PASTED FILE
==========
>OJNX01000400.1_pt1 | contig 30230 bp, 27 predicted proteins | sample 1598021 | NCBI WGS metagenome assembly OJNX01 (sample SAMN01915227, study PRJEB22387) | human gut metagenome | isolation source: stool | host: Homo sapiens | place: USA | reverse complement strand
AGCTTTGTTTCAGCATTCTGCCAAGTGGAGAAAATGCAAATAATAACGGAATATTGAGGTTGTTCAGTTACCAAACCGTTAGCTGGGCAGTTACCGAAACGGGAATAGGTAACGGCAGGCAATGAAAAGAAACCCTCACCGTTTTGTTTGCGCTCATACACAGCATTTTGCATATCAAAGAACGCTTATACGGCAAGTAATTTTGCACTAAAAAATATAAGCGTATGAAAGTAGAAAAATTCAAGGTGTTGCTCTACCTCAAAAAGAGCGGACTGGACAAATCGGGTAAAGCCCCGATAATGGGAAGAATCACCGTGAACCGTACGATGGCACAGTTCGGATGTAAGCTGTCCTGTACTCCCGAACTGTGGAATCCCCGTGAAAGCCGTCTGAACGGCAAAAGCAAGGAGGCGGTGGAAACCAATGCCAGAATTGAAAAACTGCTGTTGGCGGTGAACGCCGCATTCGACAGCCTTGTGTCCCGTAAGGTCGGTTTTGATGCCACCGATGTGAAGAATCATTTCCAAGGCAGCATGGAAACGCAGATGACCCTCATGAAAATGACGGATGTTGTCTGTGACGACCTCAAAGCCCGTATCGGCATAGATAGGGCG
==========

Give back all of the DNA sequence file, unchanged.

>OJNX01000400.1_pt1 | contig 30230 bp, 27 predicted proteins | sample 1598021 | NCBI WGS metagenome assembly OJNX01 (sample SAMN01915227, study PRJEB22387) | human gut metagenome | isolation source: stool | host: Homo sapiens | place: USA | reverse complement strand
AGCTTTGTTTCAGCATTCTGCCAAGTGGAGAAAATGCAAATAATAACGGAATATTGAGGTTGTTCAGTTACCAAACCGTTAGCTGGGCAGTTACCGAAACGGGAATAGGTAACGGCAGGCAATGAAAAGAAACCCTCACCGTTTTGTTTGCGCTCATACACAGCATTTTGCATATCAAAGAACGCTTATACGGCAAGTAATTTTGCACTAAAAAATATAAGCGTATGAAAGTAGAAAAATTCAAGGTGTTGCTCTACCTCAAAAAGAGCGGACTGGACAAATCGGGTAAAGCCCCGATAATGGGAAGAATCACCGTGAACCGTACGATGGCACAGTTCGGATGTAAGCTGTCCTGTACTCCCGAACTGTGGAATCCCCGTGAAAGCCGTCTGAACGGCAAAAGCAAGGAGGCGGTGGAAACCAATGCCAGAATTGAAAAACTGCTGTTGGCGGTGAACGCCGCATTCGACAGCCTTGTGTCCCGTAAGGTCGGTTTTGATGCCACCGATGTGAAGAATCATTTCCAAGGCAGCATGGAAACGCAGATGACCCTCATGAAAATGACGGATGTTGTCTGTGACGACCTCAAAGCCCGTATCGGCATAGATAGGGCG